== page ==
Yemen police fire on protesters killing three
Source: BI-ME with AP , Author: Posted by BI-ME staff
Posted: Sat March 12, 2011 2:52 pm

YEMEN. Yemeni security forces fired live bullets and tear gas on two pro-democracy demonstrations Saturday, killing three people — including a 15-year-old student — as the government clamps down on a growing protest movement, witnesses said.

The violence began with a pre-dawn raid on a central square in the capital, Sanaa, where thousands of pro-democracy protesters have been camped out for the past month to demand the ouster of President Ali Abdullah Saleh.

An ally in the Obama's administration's fight against al-Qaida, Saleh has been in power for 32 years.

Doctors and eyewitnesses said security troops surrounded the square with police cars and armored personnel carriers shortly after midnight and began calling on protesters through loudspeakers to go home. At 5 a.m., security forces stormed in, firing tear gas and live ammunition.

One protester died from a bullet to the head, which may have come from a sniper on the rooftop of a nearby building, witnesses said. Abdelwahed al-Juneid, a volunteer doctor working with the protesters, said around 250 people were wounded.

"We were performing dawn prayers when we were surprised by a sudden hail of bullets and tear gas," said Walid Hassan, a 25-year-old activist. "The protesters began throwing rocks at security ... it was total mayhem, a real battlefield."

A few hours later, another protester was shot dead in a nearby street. Eyewitnesses said he was also shot by a sniper, but that could not be independently confirmed. Security officials did not have any immediate comment.

In the port city of Mukalla in the southeastern province of Hadramout, a 15-year-old was shot dead when security troops opened fire on protesters. Twelve people were wounded in similar violence in Yemen's southern province of Taiz.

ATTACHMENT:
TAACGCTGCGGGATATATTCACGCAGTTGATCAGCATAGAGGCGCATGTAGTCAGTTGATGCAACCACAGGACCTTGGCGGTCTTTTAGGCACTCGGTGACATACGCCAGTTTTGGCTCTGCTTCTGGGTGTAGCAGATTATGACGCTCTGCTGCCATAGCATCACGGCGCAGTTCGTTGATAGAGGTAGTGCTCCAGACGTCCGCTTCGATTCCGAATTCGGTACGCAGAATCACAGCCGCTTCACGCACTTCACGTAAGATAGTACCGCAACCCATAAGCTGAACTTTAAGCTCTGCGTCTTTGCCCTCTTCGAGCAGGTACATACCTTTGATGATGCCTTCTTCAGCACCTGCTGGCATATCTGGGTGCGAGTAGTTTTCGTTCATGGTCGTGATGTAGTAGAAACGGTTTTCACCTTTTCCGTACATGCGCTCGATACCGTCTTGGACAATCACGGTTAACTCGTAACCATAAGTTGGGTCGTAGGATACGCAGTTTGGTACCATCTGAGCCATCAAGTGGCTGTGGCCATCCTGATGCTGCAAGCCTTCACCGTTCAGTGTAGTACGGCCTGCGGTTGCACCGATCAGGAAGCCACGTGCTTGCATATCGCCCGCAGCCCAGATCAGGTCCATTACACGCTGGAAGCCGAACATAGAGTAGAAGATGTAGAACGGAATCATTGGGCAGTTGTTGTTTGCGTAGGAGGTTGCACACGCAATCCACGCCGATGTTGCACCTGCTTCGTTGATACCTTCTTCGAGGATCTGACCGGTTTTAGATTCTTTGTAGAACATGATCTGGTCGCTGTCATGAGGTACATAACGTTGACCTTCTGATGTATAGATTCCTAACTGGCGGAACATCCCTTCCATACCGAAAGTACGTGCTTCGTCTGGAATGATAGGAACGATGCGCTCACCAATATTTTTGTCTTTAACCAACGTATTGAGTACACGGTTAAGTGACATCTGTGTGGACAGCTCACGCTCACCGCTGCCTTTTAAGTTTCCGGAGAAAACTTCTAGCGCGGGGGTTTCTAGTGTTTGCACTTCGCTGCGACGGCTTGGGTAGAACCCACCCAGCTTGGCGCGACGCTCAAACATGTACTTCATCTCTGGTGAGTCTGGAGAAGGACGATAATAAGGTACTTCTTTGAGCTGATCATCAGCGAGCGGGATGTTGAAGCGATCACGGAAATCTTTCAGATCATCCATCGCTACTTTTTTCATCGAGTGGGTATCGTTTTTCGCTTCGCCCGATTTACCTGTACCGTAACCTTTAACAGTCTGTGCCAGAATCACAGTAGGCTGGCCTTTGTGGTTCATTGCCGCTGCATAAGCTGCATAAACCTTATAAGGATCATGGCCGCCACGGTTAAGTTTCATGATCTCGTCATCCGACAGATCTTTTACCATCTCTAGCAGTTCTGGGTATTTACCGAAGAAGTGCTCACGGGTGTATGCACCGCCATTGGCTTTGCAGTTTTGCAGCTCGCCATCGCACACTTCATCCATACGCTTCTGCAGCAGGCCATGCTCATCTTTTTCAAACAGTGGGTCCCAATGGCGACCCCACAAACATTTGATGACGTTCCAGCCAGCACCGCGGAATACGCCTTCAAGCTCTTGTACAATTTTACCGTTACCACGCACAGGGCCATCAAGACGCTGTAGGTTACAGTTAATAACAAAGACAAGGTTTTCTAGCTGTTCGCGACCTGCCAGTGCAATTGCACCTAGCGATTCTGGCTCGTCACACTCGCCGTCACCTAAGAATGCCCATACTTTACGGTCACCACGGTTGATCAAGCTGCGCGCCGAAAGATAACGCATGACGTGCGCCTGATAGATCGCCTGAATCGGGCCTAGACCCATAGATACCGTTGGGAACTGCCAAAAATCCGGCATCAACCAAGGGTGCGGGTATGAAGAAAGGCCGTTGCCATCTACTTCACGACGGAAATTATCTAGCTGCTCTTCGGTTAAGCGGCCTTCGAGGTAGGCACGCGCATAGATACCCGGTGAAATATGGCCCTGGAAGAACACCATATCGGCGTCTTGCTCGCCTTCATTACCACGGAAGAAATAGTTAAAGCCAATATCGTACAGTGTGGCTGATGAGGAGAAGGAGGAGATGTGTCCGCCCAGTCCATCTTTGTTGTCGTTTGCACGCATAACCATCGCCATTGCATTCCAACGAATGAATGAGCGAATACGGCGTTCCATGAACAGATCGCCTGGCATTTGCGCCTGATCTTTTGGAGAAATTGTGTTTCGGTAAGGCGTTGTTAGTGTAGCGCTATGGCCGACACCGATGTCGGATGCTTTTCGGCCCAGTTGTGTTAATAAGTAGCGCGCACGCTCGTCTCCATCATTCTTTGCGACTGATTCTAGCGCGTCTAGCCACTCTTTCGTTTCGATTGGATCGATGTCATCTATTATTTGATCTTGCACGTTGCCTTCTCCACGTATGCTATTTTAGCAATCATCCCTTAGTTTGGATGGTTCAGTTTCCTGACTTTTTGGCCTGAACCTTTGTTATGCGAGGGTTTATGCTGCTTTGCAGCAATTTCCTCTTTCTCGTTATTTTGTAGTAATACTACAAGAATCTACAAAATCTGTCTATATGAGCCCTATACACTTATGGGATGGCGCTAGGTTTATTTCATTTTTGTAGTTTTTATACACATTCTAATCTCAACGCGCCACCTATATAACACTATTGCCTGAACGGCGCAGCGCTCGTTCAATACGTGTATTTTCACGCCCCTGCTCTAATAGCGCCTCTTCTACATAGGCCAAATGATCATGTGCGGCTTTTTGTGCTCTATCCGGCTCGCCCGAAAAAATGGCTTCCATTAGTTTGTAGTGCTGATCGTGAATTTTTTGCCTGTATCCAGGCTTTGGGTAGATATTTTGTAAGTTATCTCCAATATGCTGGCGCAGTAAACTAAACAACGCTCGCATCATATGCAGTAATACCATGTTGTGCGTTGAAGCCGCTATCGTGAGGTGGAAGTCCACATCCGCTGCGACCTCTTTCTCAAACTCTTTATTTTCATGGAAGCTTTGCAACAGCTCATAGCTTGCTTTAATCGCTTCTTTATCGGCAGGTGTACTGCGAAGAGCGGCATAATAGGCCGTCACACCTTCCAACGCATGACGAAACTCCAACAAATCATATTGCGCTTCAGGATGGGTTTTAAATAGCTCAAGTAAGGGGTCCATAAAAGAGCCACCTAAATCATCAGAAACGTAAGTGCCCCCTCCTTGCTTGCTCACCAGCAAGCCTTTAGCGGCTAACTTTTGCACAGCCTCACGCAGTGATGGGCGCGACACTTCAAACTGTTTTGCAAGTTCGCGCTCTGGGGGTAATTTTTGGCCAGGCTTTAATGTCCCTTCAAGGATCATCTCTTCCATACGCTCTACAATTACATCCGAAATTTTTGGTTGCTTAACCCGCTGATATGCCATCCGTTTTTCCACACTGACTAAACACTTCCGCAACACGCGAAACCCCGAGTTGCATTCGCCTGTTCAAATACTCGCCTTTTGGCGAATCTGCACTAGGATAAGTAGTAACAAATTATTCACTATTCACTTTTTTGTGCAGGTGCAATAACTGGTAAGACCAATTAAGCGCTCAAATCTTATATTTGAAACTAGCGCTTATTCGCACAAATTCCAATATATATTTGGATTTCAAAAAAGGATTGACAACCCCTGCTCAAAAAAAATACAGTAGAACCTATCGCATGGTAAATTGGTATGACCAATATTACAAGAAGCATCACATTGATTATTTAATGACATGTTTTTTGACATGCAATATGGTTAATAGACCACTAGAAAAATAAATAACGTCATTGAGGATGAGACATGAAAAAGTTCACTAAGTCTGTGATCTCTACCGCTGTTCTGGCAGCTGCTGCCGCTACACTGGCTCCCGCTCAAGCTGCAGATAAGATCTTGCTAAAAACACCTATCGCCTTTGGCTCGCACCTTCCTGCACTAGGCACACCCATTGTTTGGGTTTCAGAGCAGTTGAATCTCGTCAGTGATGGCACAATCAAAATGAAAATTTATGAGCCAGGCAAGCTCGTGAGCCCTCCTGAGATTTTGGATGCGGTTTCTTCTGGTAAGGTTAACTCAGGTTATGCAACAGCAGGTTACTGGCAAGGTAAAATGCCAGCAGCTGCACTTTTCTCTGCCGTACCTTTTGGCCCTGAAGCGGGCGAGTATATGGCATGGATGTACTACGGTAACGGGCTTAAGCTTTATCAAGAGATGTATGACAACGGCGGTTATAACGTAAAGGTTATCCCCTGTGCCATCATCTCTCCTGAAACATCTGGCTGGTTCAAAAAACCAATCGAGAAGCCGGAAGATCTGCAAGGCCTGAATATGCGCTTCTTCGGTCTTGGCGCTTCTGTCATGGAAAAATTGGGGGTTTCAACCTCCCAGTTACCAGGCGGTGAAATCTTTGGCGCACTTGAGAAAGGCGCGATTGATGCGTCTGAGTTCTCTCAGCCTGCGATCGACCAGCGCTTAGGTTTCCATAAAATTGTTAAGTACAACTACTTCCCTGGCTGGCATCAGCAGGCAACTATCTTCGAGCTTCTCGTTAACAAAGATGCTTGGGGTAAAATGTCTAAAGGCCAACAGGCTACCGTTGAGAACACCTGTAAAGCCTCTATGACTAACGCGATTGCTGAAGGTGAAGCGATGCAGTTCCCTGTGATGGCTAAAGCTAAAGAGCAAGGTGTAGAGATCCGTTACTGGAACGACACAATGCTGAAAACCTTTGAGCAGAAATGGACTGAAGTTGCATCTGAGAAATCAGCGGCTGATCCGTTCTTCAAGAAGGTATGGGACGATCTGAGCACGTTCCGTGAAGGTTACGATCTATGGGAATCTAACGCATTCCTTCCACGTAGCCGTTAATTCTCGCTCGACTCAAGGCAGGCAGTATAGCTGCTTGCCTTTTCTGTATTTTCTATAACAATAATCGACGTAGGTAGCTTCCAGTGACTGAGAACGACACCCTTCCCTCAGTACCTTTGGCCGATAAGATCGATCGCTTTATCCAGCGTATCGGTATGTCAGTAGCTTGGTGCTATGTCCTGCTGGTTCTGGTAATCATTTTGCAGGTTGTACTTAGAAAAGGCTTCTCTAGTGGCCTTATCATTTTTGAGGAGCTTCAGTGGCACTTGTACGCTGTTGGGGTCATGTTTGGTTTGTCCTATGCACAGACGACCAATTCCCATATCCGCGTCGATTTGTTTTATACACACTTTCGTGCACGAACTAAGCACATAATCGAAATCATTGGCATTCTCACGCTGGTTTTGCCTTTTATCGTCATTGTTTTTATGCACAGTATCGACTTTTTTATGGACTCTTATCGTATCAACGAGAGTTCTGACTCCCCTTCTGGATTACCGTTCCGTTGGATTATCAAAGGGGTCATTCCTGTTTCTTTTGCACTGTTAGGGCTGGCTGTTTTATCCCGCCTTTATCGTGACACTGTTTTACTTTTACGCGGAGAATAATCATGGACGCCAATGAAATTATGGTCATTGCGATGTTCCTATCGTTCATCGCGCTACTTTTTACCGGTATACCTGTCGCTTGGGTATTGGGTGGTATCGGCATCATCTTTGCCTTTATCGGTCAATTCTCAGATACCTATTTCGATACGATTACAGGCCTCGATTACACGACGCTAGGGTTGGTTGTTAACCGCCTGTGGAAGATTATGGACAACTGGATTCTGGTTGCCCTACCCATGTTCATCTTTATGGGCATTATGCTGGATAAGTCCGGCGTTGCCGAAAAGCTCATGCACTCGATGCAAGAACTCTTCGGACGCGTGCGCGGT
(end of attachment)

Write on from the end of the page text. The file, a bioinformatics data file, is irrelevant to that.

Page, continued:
Saturday's raid on the Sanaa square came after Yemen's largest demonstrations in a month Friday were met by police gunfire that injured at least six protesters and seemed certain to fuel more anger against the deeply unpopular president.

Hundreds of thousands of protesters gathered in Yemen's four largest provinces, ripping down and burning Saleh's portraits in Sheikh Othman, the most populated district in the southern port city of Aden, witnesses said. In the capital, thousands of women participated in demonstrations — a startling move in a deeply tribal society where women are expected to stay out of sight.

By Friday evening, protesters in Sanaa had expanded the area of their sit-in encampment, further angering authorities and leading to clashes with plainclothes security men. Protesters said the men were carrying sticks, knives and iron rods. Four protesters were injured, witnesses said.

Yemen was chaotic even before the demonstrations began, with a resurgent al-Qaida, a separatist movement in the south and a sporadic Shiite rebellion in the north vexing the government, which has little control outside major urban areas.

 

MIDDLE EAST BUSINESS COMMENT & ANALYSIS

date:Posted: February 10, 2016
UAE. Low oil prices will constrain the amount of funding available to Gulf sovereigns and banks to support the region's substantial infrastructure bill in coming years; S&P projects a gap as large as $270 billion through 2019 between capital spending for projects and project contracts awarded.
date:Posted: February 10, 2016
UAE. Across the Middle East, educational institutions and providers face a myriad of challenges and opportunities; "Educational organizations are increasingly being asked to demonstrate their wider impact and contribution to goals around employability, social mobility and inclusion."
date:Posted: February 9, 2016
UAE. The YPO Global Pulse Confidence Index for the Middle East and North Africa declined for the fifth consecutive quarter, falling nearly one point to 56.4, below the global confidence level of 58.0; Economic confidence in the UAE fell 7.2 points to 50.3, its lowest score in the six-year history of the index.
UAE. Low oil prices will constrain the amount of funding available to Gulf sovereigns and banks to support the region's substantial infrastructure bill in coming years; S&P projects a gap as large as $270 billion through 2019 between capital spending for projects and project contracts awarded.
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